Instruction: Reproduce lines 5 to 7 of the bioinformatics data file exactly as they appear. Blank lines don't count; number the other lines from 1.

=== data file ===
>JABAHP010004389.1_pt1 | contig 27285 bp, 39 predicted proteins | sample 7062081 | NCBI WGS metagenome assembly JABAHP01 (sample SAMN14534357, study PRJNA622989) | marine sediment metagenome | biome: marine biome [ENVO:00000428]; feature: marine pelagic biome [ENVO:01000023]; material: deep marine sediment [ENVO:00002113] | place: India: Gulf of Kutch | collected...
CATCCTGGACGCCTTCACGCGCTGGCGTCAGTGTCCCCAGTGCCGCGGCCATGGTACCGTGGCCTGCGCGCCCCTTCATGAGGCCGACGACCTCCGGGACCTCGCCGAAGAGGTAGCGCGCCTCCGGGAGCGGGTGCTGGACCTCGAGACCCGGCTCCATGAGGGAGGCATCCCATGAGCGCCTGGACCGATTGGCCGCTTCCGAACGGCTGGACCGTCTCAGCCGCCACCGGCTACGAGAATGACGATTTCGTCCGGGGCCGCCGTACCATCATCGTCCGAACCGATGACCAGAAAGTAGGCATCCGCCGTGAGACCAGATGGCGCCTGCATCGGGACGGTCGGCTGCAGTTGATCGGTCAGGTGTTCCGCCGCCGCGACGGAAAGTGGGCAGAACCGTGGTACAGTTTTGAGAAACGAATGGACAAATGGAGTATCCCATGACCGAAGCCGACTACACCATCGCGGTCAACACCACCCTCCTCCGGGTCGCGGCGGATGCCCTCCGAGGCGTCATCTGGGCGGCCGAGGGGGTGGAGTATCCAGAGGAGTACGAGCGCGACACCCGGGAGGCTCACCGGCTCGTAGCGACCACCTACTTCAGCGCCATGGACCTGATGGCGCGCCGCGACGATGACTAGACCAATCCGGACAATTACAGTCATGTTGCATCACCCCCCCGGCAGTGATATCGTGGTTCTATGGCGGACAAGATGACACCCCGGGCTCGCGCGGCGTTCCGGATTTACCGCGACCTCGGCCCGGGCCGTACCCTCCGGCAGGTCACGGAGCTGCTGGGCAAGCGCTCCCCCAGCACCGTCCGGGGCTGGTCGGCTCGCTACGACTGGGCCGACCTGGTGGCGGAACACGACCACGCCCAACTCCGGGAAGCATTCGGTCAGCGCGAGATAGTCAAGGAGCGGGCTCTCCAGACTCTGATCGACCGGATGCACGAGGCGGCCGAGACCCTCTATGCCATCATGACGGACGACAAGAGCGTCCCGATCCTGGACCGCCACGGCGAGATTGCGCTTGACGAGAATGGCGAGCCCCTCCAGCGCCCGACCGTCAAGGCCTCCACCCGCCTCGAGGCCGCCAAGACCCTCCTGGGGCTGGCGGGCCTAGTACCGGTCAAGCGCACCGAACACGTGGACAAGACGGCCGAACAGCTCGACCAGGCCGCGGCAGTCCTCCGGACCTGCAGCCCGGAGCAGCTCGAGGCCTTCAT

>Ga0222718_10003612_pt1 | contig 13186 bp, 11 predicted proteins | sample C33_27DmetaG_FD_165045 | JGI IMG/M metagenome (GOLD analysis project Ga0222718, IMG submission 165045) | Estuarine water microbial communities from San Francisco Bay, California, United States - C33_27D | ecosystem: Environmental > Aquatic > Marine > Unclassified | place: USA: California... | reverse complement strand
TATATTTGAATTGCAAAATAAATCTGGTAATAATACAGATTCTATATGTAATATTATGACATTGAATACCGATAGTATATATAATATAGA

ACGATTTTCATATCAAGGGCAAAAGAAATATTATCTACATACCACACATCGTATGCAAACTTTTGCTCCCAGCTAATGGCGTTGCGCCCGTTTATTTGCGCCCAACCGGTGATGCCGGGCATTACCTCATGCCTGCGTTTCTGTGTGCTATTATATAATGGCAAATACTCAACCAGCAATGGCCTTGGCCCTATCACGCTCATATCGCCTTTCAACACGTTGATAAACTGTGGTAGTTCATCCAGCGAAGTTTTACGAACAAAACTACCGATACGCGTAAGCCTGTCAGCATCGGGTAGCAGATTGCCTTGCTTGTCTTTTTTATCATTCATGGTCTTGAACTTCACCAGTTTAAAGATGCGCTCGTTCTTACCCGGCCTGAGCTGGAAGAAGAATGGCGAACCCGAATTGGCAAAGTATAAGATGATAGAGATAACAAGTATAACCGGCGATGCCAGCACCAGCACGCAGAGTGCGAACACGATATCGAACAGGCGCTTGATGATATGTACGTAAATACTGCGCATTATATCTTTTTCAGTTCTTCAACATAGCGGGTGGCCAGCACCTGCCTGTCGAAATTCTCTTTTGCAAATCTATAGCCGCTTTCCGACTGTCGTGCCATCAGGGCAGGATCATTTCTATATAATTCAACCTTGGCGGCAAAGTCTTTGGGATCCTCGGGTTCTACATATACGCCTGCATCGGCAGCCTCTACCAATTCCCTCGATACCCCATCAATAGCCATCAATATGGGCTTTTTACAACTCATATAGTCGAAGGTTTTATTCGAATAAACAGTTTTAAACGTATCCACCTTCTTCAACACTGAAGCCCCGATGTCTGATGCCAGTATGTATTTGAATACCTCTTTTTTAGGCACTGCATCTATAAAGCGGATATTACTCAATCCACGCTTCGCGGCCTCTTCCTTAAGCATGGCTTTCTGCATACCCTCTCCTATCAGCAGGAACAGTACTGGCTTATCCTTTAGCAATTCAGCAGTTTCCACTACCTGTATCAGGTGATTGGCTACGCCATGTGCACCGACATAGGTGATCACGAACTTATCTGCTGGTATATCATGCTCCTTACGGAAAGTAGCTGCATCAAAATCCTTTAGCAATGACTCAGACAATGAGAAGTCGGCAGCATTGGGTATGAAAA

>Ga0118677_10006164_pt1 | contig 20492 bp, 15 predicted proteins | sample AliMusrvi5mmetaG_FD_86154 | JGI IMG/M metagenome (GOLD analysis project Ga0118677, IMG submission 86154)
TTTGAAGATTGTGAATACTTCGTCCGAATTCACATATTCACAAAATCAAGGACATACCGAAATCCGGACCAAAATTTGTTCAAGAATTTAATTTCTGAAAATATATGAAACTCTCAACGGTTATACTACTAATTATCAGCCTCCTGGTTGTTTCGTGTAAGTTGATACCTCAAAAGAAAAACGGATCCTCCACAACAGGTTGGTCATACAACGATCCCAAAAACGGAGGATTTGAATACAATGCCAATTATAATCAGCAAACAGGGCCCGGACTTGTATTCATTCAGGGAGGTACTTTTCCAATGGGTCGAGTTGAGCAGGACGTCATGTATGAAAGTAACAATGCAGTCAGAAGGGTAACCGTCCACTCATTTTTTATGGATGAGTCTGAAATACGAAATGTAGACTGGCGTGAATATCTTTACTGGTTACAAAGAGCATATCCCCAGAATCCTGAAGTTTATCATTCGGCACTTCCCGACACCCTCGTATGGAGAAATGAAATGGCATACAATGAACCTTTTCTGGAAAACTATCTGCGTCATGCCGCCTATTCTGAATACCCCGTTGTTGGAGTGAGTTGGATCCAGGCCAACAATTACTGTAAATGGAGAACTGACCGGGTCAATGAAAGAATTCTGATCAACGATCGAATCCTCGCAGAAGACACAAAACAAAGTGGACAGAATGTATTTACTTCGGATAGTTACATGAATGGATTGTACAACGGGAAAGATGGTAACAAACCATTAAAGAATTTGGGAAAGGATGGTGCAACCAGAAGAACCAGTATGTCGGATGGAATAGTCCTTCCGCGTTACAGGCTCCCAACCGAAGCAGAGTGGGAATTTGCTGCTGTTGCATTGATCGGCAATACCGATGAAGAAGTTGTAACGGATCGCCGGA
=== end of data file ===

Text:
ACGATTTTCATATCAAGGGCAAAAGAAATATTATCTACATACCACACATCGTATGCAAACTTTTGCTCCCAGCTAATGGCGTTGCGCCCGTTTATTTGCGCCCAACCGGTGATGCCGGGCATTACCTCATGCCTGCGTTTCTGTGTGCTATTATATAATGGCAAATACTCAACCAGCAATGGCCTTGGCCCTATCACGCTCATATCGCCTTTCAACACGTTGATAAACTGTGGTAGTTCATCCAGCGAAGTTTTACGAACAAAACTACCGATACGCGTAAGCCTGTCAGCATCGGGTAGCAGATTGCCTTGCTTGTCTTTTTTATCATTCATGGTCTTGAACTTCACCAGTTTAAAGATGCGCTCGTTCTTACCCGGCCTGAGCTGGAAGAAGAATGGCGAACCCGAATTGGCAAAGTATAAGATGATAGAGATAACAAGTATAACCGGCGATGCCAGCACCAGCACGCAGAGTGCGAACACGATATCGAACAGGCGCTTGATGATATGTACGTAAATACTGCGCATTATATCTTTTTCAGTTCTTCAACATAGCGGGTGGCCAGCACCTGCCTGTCGAAATTCTCTTTTGCAAATCTATAGCCGCTTTCCGACTGTCGTGCCATCAGGGCAGGATCATTTCTATATAATTCAACCTTGGCGGCAAAGTCTTTGGGATCCTCGGGTTCTACATATACGCCTGCATCGGCAGCCTCTACCAATTCCCTCGATACCCCATCAATAGCCATCAATATGGGCTTTTTACAACTCATATAGTCGAAGGTTTTATTCGAATAAACAGTTTTAAACGTATCCACCTTCTTCAACACTGAAGCCCCGATGTCTGATGCCAGTATGTATTTGAATACCTCTTTTTTAGGCACTGCATCTATAAAGCGGATATTACTCAATCCACGCTTCGCGGCCTCTTCCTTAAGCATGGCTTTCTGCATACCCTCTCCTATCAGCAGGAACAGTACTGGCTTATCCTTTAGCAATTCAGCAGTTTCCACTACCTGTATCAGGTGATTGGCTACGCCATGTGCACCGACATAGGTGATCACGAACTTATCTGCTGGTATATCATGCTCCTTACGGAAAGTAGCTGCATCAAAATCCTTTAGCAATGACTCAGACAATGAGAAGTCGGCAGCATTGGGTATGAAAA

>Ga0118677_10006164_pt1 | contig 20492 bp, 15 predicted proteins | sample AliMusrvi5mmetaG_FD_86154 | JGI IMG/M metagenome (GOLD analysis project Ga0118677, IMG submission 86154)
TTTGAAGATTGTGAATACTTCGTCCGAATTCACATATTCACAAAATCAAGGACATACCGAAATCCGGACCAAAATTTGTTCAAGAATTTAATTTCTGAAAATATATGAAACTCTCAACGGTTATACTACTAATTATCAGCCTCCTGGTTGTTTCGTGTAAGTTGATACCTCAAAAGAAAAACGGATCCTCCACAACAGGTTGGTCATACAACGATCCCAAAAACGGAGGATTTGAATACAATGCCAATTATAATCAGCAAACAGGGCCCGGACTTGTATTCATTCAGGGAGGTACTTTTCCAATGGGTCGAGTTGAGCAGGACGTCATGTATGAAAGTAACAATGCAGTCAGAAGGGTAACCGTCCACTCATTTTTTATGGATGAGTCTGAAATACGAAATGTAGACTGGCGTGAATATCTTTACTGGTTACAAAGAGCATATCCCCAGAATCCTGAAGTTTATCATTCGGCACTTCCCGACACCCTCGTATGGAGAAATGAAATGGCATACAATGAACCTTTTCTGGAAAACTATCTGCGTCATGCCGCCTATTCTGAATACCCCGTTGTTGGAGTGAGTTGGATCCAGGCCAACAATTACTGTAAATGGAGAACTGACCGGGTCAATGAAAGAATTCTGATCAACGATCGAATCCTCGCAGAAGACACAAAACAAAGTGGACAGAATGTATTTACTTCGGATAGTTACATGAATGGATTGTACAACGGGAAAGATGGTAACAAACCATTAAAGAATTTGGGAAAGGATGGTGCAACCAGAAGAACCAGTATGTCGGATGGAATAGTCCTTCCGCGTTACAGGCTCCCAACCGAAGCAGAGTGGGAATTTGCTGCTGTTGCATTGATCGGCAATACCGATGAAGAAGTTGTAACGGATCGCCGGA